A document came across my desk yesterday. I’m not sure what to call it. Maybe it’s a proposal; perhaps a request for funding or donations. I’m really not too sure, because it’s written so poorly. Yes, it caught my attention, but not for the right reasons.
If you’re trying to create a partnership with me or ask me for money, you better be damn impressive on paper. Here are a few tips for you:
- Make sure you spell my name properly. The aforementioned document wasn’t addressed to me, but I have had this happen to me several times when hiring employees. Most people don’t think my name is that hard to spell, A-L-I [space] A-B-E-L, but you’d be surprised. And if you’re not sure if I’m male or female, don’t guess. I don’t know how many letters, resumes and emails that come across my desk addressing me as “Mr. Abel.” Yes, Ali could be a boy’s name in some countries, but please don’t assume…because you know what happens then.
- At the very least, please use the spelling and grammar check available on your word processing software. If I have to read a sentence more than once to understand what you are trying to say, you’ve lost me and your document/proposal/request will most likely end up in the circular file. And if English isn’t your first language, have someone who is a native English speaker read it over as well. Especially if you’re asking me for money. You won’t instill a lot of confidence in yourself if you can’t write a proper sentence.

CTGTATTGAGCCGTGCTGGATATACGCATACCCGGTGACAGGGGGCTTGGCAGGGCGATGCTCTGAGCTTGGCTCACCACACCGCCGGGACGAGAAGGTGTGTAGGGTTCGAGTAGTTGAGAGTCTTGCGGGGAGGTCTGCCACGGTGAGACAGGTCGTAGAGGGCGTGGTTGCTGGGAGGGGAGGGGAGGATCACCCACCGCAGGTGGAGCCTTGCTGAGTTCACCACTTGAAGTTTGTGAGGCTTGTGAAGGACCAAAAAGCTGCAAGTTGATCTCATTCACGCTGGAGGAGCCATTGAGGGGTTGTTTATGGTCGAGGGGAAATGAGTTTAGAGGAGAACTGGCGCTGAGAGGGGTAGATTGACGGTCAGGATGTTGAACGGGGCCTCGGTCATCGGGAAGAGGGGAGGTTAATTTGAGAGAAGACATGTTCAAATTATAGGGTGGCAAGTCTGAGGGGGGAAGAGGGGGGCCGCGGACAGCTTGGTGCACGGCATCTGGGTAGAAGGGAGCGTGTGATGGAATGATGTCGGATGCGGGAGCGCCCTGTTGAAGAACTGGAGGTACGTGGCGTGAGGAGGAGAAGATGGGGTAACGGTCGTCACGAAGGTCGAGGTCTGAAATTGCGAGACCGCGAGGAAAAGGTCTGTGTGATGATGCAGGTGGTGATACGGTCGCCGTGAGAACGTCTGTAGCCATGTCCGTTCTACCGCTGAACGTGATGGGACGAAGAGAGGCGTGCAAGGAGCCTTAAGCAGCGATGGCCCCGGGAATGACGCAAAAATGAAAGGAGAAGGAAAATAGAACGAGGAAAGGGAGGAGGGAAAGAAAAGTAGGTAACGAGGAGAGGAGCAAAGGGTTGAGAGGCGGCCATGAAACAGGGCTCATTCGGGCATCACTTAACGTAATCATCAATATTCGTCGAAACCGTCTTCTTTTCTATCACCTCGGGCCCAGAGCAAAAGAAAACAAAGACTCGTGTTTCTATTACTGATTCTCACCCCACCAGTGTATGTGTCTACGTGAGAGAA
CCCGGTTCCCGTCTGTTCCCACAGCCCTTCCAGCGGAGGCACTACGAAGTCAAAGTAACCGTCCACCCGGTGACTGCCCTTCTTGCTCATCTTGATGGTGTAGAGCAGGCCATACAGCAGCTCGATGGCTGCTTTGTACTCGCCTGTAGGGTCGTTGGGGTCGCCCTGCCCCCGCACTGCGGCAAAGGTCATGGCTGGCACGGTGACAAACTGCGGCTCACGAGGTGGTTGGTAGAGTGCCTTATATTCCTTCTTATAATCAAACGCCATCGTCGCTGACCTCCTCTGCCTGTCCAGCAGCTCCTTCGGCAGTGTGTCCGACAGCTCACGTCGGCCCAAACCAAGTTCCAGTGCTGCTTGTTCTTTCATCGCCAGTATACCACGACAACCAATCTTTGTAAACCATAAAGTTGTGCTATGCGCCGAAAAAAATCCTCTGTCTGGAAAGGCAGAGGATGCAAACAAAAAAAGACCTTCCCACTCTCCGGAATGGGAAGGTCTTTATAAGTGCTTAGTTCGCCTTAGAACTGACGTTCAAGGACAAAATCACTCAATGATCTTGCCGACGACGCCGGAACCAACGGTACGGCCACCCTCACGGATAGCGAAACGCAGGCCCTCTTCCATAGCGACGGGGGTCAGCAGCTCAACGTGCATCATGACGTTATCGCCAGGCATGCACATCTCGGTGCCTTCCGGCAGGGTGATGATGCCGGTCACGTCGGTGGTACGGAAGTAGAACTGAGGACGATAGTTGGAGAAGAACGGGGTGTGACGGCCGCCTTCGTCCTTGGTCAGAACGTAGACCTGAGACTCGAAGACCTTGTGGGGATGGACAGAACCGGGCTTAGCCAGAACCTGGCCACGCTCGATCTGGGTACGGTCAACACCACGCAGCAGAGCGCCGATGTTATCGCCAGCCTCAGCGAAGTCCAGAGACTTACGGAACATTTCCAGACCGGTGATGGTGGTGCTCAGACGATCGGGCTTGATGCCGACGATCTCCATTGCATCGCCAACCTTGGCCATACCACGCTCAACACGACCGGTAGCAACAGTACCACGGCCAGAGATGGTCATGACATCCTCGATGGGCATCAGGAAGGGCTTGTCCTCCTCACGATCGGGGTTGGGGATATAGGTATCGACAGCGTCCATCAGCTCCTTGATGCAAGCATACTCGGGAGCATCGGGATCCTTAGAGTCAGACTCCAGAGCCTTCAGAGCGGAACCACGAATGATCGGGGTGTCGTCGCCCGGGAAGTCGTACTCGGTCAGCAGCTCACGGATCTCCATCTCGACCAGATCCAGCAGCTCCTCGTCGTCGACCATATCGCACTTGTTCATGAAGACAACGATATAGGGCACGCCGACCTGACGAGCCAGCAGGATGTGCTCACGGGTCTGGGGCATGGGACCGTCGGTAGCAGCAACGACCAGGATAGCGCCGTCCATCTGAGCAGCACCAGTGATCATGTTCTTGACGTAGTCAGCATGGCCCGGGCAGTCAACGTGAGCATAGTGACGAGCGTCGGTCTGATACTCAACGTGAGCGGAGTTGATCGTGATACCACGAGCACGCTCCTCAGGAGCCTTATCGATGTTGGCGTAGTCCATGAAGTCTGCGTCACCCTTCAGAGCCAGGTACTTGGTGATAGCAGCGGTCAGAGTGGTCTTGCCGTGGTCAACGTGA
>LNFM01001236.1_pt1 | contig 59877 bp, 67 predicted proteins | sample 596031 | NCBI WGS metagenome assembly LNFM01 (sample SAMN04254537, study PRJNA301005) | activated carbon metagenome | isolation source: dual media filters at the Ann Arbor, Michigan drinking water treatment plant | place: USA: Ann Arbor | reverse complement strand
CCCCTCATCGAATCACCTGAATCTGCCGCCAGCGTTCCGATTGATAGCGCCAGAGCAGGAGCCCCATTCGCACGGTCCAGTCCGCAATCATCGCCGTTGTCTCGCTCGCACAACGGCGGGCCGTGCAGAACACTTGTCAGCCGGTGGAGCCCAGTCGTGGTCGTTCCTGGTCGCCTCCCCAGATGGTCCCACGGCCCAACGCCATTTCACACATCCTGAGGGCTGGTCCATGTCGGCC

- If you are going to include a mission, values and goals in the document, make sure they align. Your values should align with your mission, and your goals should align with both your values and your mission. If they are saying three completely different things, I will start to think you don’t know what you’re doing and/or talking about. If you can’t make them align, don’t include them.
- Do your research. If you’re pitching a partnership idea to me, or asking me for money to support your organization, figure out a way to answer the “what’s in it for me?” question. It’s pretty easy to find out what people like, the groups they support, organizations they are involved in, and what they do for a living. The internet is a beautiful thing. Figure that out, and you’ve got an advantage over the next guy in line.
- Be yourself. I’m in marketing and communications. I know how to spin something so it sounds really good. But I also know when it pays to be authentic. I can see through spin pretty easily, so don’t even bother. Tell me who you are and what you want in your own words, in plain language.
Get it? Got it? Good.